Profession

Women physicians find ways to make "part time" work

The trend toward fewer hours is gaining momentum as men join in.

By Myrle Croasdale — Posted Nov. 15, 2004

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Erin Tracy, MD, MPH, works full time in a large ob-gyn group. If she could afford it, she'd love to cut back. Several of her colleagues already have. As a young physician active in the American Medical Association's Women Physicians Congress, Dr. Tracy has a strong sense of what is happening among her peers.

"There is a great interest among a lot of people of my generation to work less hours, to spend more time with family, but figuring that out is difficult," Dr. Tracy said.

Pediatrician Paul Stricker, MD, agrees. A specialist in sports medicine for kids at Scripps Clinic, a large multispecialty group in San Diego County, he just started working part time two weeks ago, after a year of negotiations with his employer.

"I feel very relieved," Dr. Stricker said. "Now I'm going to be able to use my time in both worlds."

One world is his clinical work; the other covers a range of professional and personal pursuits, including being actively involved in several sports medicine societies and writing a book on kids in sports.

Arrangements such as Dr. Stricker's are likely to become more commonplace as the upcoming generation of physicians moves into practice. Women began the trend of flexible medical careers, and more young physicians, men and women alike, are likely to follow suit in the quest for more balance in work and life.

There aren't yet a lot of resources to help physicians attain this practice mode, but organized medicine is in the process of filling the gap. The American Academy of Pediatrics and the AMA's Women Physicians Congress, in particular, have begun collecting data and compiling resources on the issue. Leaders in academic medicine say there's a move under way to encourage more medical schools to offer part-time tenure tracks. In the meantime, physicians rely on a network of those who have gone before them for guidance.

Hilit Mechaber, MD, an internist and assistant professor of medicine at the University of Miami School of Medicine, went from full time to 50% time when she had her first child. She now spends 2½ days a week at a clinic for the indigent and teaches third-year medical students.

She encourages physicians looking to reduce their hours to identify their goals before approaching the boss.

Dr. Mechaber's primary goal was to maintain her dual role as medical educator and clinician. Long term, she wanted to be on track for promotion as an academician; her school is in the process of creating a part-time faculty track.

In return, Dr. Mechaber took a pay cut and gave up her benefits.

Janet Bickel, visiting associate dean for faculty at the University of Wisconsin Medical School, encourages physicians to emphasize their commitment to the practice or institution and the value they bring when they begin negotiating to work fewer hours. "Make it clear that you see yourself as an active professional for the next five decades."

Give examples of what you hope to achieve in your career and in the department in which you are working, Bickel said, such as, "I value my clinical practice, and I want to build my diabetic patient base."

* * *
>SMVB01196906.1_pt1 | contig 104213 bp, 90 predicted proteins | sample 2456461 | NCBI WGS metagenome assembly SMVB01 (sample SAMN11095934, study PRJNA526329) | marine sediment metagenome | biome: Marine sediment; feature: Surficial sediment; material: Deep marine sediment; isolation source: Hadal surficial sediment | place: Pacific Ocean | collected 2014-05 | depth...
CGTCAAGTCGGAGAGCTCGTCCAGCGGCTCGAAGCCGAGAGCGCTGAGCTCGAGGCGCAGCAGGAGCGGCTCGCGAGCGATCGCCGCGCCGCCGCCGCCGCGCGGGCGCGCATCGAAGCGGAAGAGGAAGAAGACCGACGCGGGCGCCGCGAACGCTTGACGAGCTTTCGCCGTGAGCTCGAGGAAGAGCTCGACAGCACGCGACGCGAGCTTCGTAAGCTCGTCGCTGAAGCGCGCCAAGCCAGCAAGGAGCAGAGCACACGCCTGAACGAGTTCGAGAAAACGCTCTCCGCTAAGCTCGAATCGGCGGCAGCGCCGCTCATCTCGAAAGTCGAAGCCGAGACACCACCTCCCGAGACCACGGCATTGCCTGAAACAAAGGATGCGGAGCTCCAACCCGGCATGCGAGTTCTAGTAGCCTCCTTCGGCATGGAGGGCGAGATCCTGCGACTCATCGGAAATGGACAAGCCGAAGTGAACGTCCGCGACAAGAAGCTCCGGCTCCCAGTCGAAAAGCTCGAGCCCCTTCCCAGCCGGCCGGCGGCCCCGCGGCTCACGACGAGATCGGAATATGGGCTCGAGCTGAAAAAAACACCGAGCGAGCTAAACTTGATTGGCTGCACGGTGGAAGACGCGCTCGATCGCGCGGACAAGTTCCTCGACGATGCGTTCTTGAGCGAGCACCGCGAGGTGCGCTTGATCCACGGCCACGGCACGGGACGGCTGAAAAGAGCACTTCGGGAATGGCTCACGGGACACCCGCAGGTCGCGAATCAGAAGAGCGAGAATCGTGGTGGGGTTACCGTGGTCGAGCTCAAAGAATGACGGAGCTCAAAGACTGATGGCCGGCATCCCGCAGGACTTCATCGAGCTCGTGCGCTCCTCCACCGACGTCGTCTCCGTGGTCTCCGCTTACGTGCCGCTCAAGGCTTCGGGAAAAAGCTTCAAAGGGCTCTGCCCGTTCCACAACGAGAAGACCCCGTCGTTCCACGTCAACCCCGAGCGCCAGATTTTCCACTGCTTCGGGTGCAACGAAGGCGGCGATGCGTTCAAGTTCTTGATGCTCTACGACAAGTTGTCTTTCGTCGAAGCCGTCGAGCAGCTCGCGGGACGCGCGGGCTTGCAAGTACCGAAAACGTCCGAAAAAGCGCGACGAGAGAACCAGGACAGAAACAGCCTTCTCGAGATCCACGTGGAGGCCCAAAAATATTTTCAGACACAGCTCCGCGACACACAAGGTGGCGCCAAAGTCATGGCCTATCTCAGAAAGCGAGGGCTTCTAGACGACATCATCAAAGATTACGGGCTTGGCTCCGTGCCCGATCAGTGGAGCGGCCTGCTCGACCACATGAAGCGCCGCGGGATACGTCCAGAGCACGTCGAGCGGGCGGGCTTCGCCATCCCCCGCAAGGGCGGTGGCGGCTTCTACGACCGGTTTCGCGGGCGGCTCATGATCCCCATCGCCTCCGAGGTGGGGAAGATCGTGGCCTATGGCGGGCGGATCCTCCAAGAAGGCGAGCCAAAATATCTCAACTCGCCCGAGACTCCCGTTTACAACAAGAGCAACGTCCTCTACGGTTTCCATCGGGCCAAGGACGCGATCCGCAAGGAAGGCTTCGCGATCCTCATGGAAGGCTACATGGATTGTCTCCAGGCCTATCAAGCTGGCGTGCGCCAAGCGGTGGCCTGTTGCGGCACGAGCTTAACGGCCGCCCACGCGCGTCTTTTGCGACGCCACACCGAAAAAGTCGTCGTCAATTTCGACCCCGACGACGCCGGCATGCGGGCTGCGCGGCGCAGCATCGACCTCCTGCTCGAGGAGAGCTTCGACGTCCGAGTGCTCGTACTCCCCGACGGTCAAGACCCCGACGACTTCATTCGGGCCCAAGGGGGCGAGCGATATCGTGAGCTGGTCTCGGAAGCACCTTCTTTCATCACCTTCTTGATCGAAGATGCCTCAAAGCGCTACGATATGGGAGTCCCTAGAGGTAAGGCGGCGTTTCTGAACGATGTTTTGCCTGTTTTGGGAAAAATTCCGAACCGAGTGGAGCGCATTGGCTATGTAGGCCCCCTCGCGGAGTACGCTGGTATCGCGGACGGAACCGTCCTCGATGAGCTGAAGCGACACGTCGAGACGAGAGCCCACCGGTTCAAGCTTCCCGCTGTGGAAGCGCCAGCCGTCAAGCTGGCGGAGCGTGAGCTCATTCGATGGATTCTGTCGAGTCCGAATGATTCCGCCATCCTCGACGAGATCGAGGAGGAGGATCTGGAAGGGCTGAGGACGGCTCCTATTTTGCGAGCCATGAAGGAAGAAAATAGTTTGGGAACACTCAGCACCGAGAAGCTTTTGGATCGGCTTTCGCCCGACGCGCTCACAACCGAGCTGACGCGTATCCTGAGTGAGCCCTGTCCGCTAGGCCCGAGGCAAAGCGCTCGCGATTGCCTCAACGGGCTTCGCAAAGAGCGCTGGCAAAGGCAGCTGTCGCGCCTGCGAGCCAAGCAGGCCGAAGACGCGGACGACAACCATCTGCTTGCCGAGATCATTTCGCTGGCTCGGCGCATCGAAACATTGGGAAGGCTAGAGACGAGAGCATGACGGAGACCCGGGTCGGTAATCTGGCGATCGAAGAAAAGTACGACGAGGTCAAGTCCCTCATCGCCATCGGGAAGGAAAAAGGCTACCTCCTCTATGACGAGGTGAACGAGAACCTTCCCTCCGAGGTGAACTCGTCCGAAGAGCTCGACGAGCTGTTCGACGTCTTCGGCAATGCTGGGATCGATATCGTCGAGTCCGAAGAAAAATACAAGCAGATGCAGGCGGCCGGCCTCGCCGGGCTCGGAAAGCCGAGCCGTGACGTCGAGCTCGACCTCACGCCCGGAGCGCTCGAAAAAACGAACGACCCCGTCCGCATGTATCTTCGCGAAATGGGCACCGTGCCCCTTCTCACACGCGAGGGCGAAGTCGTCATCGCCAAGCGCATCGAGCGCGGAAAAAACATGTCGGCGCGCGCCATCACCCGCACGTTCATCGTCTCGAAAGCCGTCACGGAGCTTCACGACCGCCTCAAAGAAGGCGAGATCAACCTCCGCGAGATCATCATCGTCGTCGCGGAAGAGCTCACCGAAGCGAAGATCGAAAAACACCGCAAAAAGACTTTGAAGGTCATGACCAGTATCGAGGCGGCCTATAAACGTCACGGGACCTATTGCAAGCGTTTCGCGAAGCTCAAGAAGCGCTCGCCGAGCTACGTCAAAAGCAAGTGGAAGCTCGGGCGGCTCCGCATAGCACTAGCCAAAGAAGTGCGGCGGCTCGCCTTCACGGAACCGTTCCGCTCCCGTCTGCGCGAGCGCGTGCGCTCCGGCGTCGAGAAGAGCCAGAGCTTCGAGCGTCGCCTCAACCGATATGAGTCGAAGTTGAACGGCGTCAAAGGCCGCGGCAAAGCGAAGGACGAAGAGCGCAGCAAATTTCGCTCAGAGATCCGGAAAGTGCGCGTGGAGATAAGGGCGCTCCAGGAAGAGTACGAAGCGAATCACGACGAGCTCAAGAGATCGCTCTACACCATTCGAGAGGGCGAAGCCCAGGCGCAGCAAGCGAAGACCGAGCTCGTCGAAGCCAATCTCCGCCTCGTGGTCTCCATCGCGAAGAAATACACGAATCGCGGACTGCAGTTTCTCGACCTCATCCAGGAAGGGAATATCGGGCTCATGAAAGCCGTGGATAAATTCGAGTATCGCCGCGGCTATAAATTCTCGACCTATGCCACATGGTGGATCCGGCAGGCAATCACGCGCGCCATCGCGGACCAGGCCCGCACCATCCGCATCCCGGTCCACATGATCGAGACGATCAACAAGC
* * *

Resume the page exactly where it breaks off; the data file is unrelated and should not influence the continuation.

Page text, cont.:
Then you might segue into your goal to work less. One approach, Bickel said, might be: "Another important value to me is my family. I want to make a long-term investment in you, and I want you to make a long-term investment in me. I'd like to prorate my salary and take Fridays off."

"Whatever it is, put it on the table in a positive and professional way. The tone to avoid, and one that many young people are unaware of, is coming in and thinking you are entitled to whatever it is you want," she said. "Realize it's a negotiation. Help them want to make a long-term investment in you."

Part of the practice's investment might include paying for full medical liability coverage, even though you'll be seeing fewer patients. The hours cut-off for qualifying for a less expensive policy varies from state to state.

But Bickel advises not letting such costs deter you. The alternative of advertising for another physician and bringing in candidates to interview is also costly.

Employers stand to gain, too

Frances Brokaw, MD, assistant professor of internal medicine at Dartmouth-Hitchcock Medical Center, said that ultimately, the employer gains, because part-time physicians are highly productive.

"If most division chiefs are honest, they get more productivity per FTE [full-time equivalent] from somebody working part time than someone working full time," Dr. Brokaw said.

"Someone working part time is more likely to have a little extra to keep patients a little happier or add in an extra patient here or there. People who are part time have a little more reserve."

Dr. Brokaw, who works 80% of full time, said working less gives her more head room, especially on days when the patient schedule falls apart. She might not be spending more time with patients, but she finds she can focus on them better and is less distracted by the other tasks waiting for her.

Of course, there is a risk that you'll be paid for part time but end up working full time.

Dr. Mechaber's administrative work is not factored into her hours, just as it isn't for most full-time faculty. After having her days off get eaten up by these responsibilities, she decided to spend no more than five hours of her own time on it per week.

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